Is this the beginning of the end of spyware?
A man holds a laptop computer as cyber code is projected on him in this illustration picture taken on May 13, 2017. REUTERS/Kacper Pempel/Illustration
A U.S. Executive Order banning commercial spyware is a crucial step towards more governments acting to prohibit the abusive tech
Rand Hammoud is a surveillance campaigner at Access Now
Earlier this week, in a victory for human rights, U.S. President Joe Biden issued an executive order barring federal agencies from the use of foreign or domestic commercial spyware that poses a risk to national security, or has been used by foreign actors to enable human rights abuses around the world. The White House has confirmed that over 50 government personnel overseas have been targeted with commercial spyware. This adds to the hundreds of cases of people around the world being unlawfully targeted.
This step by the U.S. was swiftly followed up by a joint commitment to international cooperation from 10 countries including Norway, New Zealand, Costa Rica – which was the first country to call for a moratorium, - and others, to put an end to the abuse of this dangerous tech.
While we are yet to see these initiatives play out, the Executive Order offers a comprehensive, inter-agency policy response to commercial spyware that will likely have ramifications beyond the U.S. and its executive agencies. The U.S., being one of the largest and most sought after markets, is leveraging its purchasing power and closing the door in the face of vendors who ignore the potential abuses of their tech.
Commercial spyware is a dangerous weapon. Its use is incompatible with our fundamental rights. Whether the targets are human rights lawyers in Jordan or White House personnel, whether the perpetrator is a democratic government or an authoritarian regime, invasive surveillance tech has no place in any country, or any scenario. Now, it seems that several governments have started to listen to decades-long advocacy calls to dismantle the surveillance tech industry.
The Executive Order does not rein in state and local agency procurement of spyware. Yet, coupled with the joint commitment, is a loud and clear signal to vendors and investors that the rules of the game are changing. Opaque ethics boards and toothless human rights policies will no longer be the gateway to doing business with the U.S. and its allies. The available market for abusive technologies will continue to shrink; repressive governments will have fewer and fewer sophisticated surveillance tools available to them.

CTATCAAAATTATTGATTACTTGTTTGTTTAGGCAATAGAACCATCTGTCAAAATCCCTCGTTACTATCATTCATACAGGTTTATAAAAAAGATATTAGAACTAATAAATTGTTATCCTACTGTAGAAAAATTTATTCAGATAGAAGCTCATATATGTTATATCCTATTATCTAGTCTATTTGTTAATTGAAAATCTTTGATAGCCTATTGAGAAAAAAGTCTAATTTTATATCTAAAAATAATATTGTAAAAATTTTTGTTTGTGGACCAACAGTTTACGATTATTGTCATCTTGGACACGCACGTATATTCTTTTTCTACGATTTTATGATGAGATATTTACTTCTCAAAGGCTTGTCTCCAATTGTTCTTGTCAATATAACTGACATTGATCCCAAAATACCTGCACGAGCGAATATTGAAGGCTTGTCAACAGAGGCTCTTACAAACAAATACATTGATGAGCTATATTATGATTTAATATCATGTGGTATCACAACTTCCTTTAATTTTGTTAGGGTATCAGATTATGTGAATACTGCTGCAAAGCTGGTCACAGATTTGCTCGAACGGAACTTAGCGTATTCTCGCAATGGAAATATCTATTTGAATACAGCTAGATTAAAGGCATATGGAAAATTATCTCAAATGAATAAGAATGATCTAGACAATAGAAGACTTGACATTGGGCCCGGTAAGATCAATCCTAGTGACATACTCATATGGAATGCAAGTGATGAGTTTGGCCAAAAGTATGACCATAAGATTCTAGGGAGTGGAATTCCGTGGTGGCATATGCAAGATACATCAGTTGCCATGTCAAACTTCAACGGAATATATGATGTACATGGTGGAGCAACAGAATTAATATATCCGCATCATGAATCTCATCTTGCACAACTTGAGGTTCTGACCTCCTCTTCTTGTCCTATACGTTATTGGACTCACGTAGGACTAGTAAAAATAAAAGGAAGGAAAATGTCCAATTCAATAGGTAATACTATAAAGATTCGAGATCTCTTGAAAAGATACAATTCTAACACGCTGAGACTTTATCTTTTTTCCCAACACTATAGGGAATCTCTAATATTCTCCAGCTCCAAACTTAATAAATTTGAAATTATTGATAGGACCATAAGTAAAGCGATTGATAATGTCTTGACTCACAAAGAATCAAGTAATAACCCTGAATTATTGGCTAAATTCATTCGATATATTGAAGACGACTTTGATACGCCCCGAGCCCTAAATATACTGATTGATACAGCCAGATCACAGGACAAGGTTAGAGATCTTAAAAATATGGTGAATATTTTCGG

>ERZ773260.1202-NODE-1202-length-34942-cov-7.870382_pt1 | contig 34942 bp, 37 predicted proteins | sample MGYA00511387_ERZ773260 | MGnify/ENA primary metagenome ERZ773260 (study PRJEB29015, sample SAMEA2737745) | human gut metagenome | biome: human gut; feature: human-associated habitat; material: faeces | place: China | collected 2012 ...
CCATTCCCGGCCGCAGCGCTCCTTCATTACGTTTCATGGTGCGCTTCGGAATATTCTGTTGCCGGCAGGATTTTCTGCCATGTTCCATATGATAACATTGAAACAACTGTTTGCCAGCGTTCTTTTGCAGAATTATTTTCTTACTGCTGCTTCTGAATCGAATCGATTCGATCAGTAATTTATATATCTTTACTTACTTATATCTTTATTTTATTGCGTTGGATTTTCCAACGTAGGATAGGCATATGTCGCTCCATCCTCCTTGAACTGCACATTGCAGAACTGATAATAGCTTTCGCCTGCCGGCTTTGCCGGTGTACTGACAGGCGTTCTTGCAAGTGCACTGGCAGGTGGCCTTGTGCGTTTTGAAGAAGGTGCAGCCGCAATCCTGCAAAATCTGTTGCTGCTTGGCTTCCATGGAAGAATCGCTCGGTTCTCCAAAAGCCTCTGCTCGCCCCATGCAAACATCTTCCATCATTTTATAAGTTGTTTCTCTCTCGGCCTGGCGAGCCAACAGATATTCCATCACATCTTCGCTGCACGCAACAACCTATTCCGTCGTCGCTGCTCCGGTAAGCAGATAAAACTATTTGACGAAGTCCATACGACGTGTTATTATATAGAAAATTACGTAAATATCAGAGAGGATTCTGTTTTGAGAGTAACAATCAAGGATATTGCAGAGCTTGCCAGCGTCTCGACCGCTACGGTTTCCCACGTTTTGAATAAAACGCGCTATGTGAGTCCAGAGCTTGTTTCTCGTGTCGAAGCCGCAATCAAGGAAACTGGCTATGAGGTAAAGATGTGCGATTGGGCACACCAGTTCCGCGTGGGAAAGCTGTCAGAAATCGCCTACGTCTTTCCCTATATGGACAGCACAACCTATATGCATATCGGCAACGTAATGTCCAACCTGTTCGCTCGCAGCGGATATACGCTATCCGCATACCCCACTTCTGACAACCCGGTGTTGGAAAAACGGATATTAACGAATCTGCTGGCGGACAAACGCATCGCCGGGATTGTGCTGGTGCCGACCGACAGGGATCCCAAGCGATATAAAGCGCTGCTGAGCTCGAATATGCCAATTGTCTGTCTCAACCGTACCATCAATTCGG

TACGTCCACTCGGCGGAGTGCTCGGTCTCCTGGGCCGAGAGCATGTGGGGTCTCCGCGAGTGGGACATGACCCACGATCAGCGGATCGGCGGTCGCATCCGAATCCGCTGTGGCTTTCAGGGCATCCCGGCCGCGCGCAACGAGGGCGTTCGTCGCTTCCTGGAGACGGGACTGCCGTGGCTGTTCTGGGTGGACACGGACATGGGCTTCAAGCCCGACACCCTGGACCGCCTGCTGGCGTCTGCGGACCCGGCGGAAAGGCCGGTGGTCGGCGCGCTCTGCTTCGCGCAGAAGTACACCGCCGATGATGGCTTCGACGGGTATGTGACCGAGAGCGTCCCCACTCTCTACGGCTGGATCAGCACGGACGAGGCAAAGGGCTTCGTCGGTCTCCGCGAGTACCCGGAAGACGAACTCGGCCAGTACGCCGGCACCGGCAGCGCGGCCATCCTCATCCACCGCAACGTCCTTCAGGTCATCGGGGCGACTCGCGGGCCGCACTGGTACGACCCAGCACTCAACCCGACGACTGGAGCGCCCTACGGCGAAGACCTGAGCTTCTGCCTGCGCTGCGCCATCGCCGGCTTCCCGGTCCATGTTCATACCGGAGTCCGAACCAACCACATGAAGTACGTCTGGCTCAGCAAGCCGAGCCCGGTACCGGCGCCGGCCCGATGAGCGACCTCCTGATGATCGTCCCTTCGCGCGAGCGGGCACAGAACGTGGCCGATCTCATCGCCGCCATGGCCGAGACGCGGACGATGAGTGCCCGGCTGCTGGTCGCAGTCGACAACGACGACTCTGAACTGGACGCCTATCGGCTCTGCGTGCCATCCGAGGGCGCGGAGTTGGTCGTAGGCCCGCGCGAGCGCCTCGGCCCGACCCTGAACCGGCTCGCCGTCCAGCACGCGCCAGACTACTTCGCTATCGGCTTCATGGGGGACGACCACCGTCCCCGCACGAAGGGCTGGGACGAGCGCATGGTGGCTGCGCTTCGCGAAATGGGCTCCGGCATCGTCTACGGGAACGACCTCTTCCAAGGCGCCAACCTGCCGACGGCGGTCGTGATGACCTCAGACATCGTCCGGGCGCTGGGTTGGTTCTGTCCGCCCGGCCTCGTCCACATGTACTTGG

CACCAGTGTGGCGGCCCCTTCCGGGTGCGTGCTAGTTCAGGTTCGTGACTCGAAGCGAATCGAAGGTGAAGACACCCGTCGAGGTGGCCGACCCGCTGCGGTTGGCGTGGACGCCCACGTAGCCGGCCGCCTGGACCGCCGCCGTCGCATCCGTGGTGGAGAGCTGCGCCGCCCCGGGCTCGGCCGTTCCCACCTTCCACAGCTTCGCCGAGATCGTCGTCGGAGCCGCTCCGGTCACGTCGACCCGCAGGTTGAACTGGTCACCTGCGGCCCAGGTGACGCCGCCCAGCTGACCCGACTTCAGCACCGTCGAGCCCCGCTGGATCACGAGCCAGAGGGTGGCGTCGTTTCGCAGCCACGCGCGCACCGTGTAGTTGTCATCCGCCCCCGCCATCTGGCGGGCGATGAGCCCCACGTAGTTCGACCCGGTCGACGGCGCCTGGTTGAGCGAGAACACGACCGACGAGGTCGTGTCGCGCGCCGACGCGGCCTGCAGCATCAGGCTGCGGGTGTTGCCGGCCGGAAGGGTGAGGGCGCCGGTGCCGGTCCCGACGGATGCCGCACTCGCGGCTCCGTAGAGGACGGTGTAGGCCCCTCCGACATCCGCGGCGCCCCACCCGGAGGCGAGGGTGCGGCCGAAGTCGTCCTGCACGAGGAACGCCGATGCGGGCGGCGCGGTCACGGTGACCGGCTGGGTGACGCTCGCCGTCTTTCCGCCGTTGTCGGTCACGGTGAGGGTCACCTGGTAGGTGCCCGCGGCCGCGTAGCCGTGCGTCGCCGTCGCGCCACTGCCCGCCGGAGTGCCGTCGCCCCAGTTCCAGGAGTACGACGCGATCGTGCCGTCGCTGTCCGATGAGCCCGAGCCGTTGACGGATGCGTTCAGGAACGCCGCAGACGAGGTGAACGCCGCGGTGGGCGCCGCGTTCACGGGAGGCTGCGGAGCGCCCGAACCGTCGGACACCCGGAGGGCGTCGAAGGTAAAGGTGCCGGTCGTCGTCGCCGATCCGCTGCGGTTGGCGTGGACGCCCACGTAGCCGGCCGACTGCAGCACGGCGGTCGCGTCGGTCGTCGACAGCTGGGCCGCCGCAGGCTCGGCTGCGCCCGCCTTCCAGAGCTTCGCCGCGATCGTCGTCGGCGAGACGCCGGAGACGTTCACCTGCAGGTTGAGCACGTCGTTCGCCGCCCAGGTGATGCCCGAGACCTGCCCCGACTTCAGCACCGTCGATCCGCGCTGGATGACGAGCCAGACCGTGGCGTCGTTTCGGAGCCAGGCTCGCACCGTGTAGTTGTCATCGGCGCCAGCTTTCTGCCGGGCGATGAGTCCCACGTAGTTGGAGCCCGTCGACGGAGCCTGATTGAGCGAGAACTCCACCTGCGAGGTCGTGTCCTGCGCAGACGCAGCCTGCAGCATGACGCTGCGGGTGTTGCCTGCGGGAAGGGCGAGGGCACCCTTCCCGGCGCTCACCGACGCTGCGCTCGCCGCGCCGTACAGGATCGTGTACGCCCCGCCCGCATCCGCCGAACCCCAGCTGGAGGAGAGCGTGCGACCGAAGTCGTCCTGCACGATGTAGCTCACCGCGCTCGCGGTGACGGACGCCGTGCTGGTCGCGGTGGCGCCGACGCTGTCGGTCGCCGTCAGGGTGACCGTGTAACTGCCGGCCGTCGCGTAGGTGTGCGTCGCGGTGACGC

However, there are no mechanisms in place to help protect those outside the walls of democratic leadership, or those whose governments simply want to keep things the way they are. While more public and private efforts ramp up in the face of spyware, powers like the Myanmar junta can still easily get its hands on it, further entrenching its systemic control over millions of people. Even democracies like Germany, and 14 other EU member states, have purchased and utilised these technologies, reinforcing the urgent need for an international framework to govern spyware use. These tools are unsafe in any hands.
Following the announcement of international cooperation between the U.S., UK, France and others to instigate real and effective change, there must be a commitment to build on the current momentum and roll out similar domestic regulation to the U.S., ensure adequate funding for these commitments, leverage markets and decision making power to put an end to this cyber armoury, and shepherd an international ban on abusive commercial spyware. The responsibility lies on the shoulders of these like-minded states to usher us into a safer world for women, human rights defenders, journalists, dissidents, and those challenging the status quo globally.
While the Executive Order is not a solution to everything, it is a big step forward on a long march, and sets an example for other governments. Next, we urgently need a wide commitment from stakeholders across the board for an immediate moratorium. It's time to build a global framework to prohibit abusive spyware.
Any views expressed in this opinion piece are those of the author and not of Context or the Thomson Reuters Foundation.
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